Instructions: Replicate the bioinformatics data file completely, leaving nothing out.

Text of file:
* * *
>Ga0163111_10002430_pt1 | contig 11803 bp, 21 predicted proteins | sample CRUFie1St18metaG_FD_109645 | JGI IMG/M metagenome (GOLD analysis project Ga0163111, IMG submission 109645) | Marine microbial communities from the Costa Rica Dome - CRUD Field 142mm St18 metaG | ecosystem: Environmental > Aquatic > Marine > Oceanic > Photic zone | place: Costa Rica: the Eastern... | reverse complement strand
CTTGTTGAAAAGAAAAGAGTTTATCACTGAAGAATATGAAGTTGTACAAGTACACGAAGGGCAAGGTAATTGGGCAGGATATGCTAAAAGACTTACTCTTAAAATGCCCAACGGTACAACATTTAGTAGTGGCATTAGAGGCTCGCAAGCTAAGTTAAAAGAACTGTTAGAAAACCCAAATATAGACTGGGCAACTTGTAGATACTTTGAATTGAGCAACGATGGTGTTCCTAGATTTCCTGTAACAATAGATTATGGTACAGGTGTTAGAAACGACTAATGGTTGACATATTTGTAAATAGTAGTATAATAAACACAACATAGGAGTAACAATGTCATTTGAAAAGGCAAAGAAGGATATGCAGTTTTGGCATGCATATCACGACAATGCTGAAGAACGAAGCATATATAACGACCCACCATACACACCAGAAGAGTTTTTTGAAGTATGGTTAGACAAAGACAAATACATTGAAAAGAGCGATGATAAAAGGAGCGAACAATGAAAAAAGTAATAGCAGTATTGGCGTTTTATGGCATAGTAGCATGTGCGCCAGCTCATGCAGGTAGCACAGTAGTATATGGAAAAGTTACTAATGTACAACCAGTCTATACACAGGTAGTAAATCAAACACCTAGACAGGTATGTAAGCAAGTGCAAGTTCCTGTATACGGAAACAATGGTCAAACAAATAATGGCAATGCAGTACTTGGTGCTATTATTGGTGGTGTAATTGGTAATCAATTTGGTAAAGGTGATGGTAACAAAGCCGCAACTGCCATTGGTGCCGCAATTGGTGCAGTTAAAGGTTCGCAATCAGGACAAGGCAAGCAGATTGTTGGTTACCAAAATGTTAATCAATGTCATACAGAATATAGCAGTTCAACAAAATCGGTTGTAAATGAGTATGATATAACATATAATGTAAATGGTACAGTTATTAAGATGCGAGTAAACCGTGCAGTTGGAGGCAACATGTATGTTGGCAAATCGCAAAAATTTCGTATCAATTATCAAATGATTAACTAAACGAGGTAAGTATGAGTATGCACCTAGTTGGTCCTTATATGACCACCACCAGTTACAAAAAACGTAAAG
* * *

>Ga0163111_10002430_pt1 | contig 11803 bp, 21 predicted proteins | sample CRUFie1St18metaG_FD_109645 | JGI IMG/M metagenome (GOLD analysis project Ga0163111, IMG submission 109645) | Marine microbial communities from the Costa Rica Dome - CRUD Field 142mm St18 metaG | ecosystem: Environmental > Aquatic > Marine > Oceanic > Photic zone | place: Costa Rica: the Eastern... | reverse complement strand
CTTGTTGAAAAGAAAAGAGTTTATCACTGAAGAATATGAAGTTGTACAAGTACACGAAGGGCAAGGTAATTGGGCAGGATATGCTAAAAGACTTACTCTTAAAATGCCCAACGGTACAACATTTAGTAGTGGCATTAGAGGCTCGCAAGCTAAGTTAAAAGAACTGTTAGAAAACCCAAATATAGACTGGGCAACTTGTAGATACTTTGAATTGAGCAACGATGGTGTTCCTAGATTTCCTGTAACAATAGATTATGGTACAGGTGTTAGAAACGACTAATGGTTGACATATTTGTAAATAGTAGTATAATAAACACAACATAGGAGTAACAATGTCATTTGAAAAGGCAAAGAAGGATATGCAGTTTTGGCATGCATATCACGACAATGCTGAAGAACGAAGCATATATAACGACCCACCATACACACCAGAAGAGTTTTTTGAAGTATGGTTAGACAAAGACAAATACATTGAAAAGAGCGATGATAAAAGGAGCGAACAATGAAAAAAGTAATAGCAGTATTGGCGTTTTATGGCATAGTAGCATGTGCGCCAGCTCATGCAGGTAGCACAGTAGTATATGGAAAAGTTACTAATGTACAACCAGTCTATACACAGGTAGTAAATCAAACACCTAGACAGGTATGTAAGCAAGTGCAAGTTCCTGTATACGGAAACAATGGTCAAACAAATAATGGCAATGCAGTACTTGGTGCTATTATTGGTGGTGTAATTGGTAATCAATTTGGTAAAGGTGATGGTAACAAAGCCGCAACTGCCATTGGTGCCGCAATTGGTGCAGTTAAAGGTTCGCAATCAGGACAAGGCAAGCAGATTGTTGGTTACCAAAATGTTAATCAATGTCATACAGAATATAGCAGTTCAACAAAATCGGTTGTAAATGAGTATGATATAACATATAATGTAAATGGTACAGTTATTAAGATGCGAGTAAACCGTGCAGTTGGAGGCAACATGTATGTTGGCAAATCGCAAAAATTTCGTATCAATTATCAAATGATTAACTAAACGAGGTAAGTATGAGTATGCACCTAGTTGGTCCTTATATGACCACCACCAGTTACAAAAAACGTAAAG